• Partial Rendering : The function checks if the current request is a partial render, meaning only a portion of the page needs to be updated. This is determined by specific headers in the request.

  • Properties Building : The function builds the properties object that will be passed to the Inertia.js page. It includes global properties those specific to this render. If the render is partial, it only includes the necessary properties.

  • Server-Side Rendering : If server-side rendering is enabled, the function sends a request to the Inertia SSR server with the page data and retrieves the rendered HTML.

  • Page Data Construction : The function constructs the data object for the Inertia.js page, including the component name, the properties, the current URL, and the Inertia version.

  • Response : Depending on the request, the function returns a JSON response with the page data or the rendered HTML.

Building your own InertiaJS - React - Django app

The remainder of this article will focus on how you would go about installing inertia and building an app. The focus is on how everything fits together. In the next article, we will build a full app.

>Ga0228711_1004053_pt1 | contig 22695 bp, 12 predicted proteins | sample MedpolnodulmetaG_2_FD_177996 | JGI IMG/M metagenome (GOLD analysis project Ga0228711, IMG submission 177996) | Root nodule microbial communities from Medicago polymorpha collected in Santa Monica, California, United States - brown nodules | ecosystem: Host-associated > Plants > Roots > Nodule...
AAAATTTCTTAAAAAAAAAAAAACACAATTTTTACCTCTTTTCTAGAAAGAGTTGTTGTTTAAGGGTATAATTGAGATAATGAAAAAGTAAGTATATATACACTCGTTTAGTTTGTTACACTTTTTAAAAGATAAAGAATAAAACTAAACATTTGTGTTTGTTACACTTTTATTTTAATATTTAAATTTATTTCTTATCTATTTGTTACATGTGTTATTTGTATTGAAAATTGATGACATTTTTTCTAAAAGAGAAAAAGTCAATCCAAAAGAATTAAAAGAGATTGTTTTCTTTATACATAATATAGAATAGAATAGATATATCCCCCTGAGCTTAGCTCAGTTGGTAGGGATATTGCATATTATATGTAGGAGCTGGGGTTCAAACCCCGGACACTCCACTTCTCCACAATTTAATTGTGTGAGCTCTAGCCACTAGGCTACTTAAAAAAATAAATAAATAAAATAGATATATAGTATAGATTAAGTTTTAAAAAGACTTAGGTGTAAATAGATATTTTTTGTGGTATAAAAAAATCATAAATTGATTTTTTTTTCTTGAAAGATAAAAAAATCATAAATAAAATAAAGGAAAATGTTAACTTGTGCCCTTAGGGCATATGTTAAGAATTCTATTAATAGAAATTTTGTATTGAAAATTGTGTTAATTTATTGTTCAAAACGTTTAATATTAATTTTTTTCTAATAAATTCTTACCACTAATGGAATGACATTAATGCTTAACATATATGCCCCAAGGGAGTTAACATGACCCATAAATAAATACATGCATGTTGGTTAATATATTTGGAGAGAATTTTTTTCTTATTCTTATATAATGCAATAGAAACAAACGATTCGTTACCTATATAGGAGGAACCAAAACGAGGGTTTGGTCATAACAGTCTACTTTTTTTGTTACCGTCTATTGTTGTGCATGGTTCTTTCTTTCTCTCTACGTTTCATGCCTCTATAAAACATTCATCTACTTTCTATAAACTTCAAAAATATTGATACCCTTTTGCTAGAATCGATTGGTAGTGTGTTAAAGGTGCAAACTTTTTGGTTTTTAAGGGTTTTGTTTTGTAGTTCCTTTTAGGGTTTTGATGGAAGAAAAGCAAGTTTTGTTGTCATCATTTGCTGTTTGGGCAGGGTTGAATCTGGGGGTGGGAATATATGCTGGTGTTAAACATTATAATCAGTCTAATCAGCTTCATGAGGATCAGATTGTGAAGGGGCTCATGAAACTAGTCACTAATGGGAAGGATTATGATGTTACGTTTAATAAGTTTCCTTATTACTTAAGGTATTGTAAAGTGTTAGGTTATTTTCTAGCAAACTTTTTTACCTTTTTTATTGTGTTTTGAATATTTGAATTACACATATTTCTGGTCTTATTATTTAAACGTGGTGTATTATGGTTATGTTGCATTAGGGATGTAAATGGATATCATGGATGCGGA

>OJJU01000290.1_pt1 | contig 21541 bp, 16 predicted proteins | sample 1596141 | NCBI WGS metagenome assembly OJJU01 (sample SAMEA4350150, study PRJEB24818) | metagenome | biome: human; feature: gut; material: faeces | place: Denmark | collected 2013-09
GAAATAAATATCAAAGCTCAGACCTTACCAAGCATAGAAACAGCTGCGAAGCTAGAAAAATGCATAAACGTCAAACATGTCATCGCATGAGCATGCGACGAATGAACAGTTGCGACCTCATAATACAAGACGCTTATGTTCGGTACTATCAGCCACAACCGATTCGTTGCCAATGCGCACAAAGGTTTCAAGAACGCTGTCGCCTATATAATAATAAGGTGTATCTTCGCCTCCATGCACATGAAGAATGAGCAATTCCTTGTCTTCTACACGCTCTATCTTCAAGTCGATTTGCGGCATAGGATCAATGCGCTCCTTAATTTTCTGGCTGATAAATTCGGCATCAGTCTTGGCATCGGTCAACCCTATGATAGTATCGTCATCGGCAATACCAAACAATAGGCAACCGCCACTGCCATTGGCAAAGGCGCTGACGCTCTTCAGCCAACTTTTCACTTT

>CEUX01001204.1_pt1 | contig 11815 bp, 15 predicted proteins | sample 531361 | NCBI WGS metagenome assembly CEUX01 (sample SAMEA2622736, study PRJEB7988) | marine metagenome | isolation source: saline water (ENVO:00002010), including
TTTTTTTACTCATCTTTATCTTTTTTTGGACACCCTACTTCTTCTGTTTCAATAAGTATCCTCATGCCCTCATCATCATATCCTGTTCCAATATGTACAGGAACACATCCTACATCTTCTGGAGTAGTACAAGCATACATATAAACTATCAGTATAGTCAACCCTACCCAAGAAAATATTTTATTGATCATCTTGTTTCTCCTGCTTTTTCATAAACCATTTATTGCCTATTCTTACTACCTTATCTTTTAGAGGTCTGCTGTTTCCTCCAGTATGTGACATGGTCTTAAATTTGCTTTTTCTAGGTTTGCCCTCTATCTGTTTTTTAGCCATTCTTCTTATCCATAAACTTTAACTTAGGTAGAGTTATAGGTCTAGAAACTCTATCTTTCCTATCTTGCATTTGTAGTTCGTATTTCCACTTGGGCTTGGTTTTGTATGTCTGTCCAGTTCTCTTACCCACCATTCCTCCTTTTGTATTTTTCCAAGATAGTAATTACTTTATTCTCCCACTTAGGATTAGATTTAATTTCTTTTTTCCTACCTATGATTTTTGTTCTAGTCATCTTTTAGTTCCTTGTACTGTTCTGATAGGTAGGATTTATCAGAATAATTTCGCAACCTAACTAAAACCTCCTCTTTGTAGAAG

The main components of this stack

  • Backend - Django

  • Frontend Stack

    • Framework - Svelte, Vue React

    • InertiaJS - the client-side router

    • Vite - bundler and dev server

How to structure your application

|—- /apps
|    |—- /base
|    |    |—-
|    |    |—-
|    |    |—-
|    |    |—- /migrations
|    |    |—-
|    |    |—-
|    |    |—-
|    |    |—-
|—- /config
|    |—-
|    |—-
|    |—-
|    |—-
|—- /frontend
|    |—- /src
|    |    |—- /pages
|    |    |    |—- /base
|    |    |    |    |—- components
|    |    |    |    |—- page.jsx
|    |    |—- app.tsx
|    |—- package.json
|    |—- vite.config.js
|—- requirements.txt

Setup the Django Backend

The following libraries will make it easier to work with InertiaJS and Vite.

  • Django Vite - ViteJS is a frontend bundler that helps manage dependencies for your frontend app. Run pip install django-vite to add the package.

  • inertia-django - This library provides a few scripts or ‘adapters’ (namely, Django middleware, a render function (already discussed above), config, and templates) for handling InertiaJS requests. Run pip install inertia-django to add the package.

Add the installed apps to your settings file

# Installed Apps

  # django apps,
  # your project's apps,

 # other middleware (security, csrf etc)
  'apps.common.inertia_share.middleware', # this does not come with the library see below

INERTIA_LAYOUR = 'layouts/inertia.html'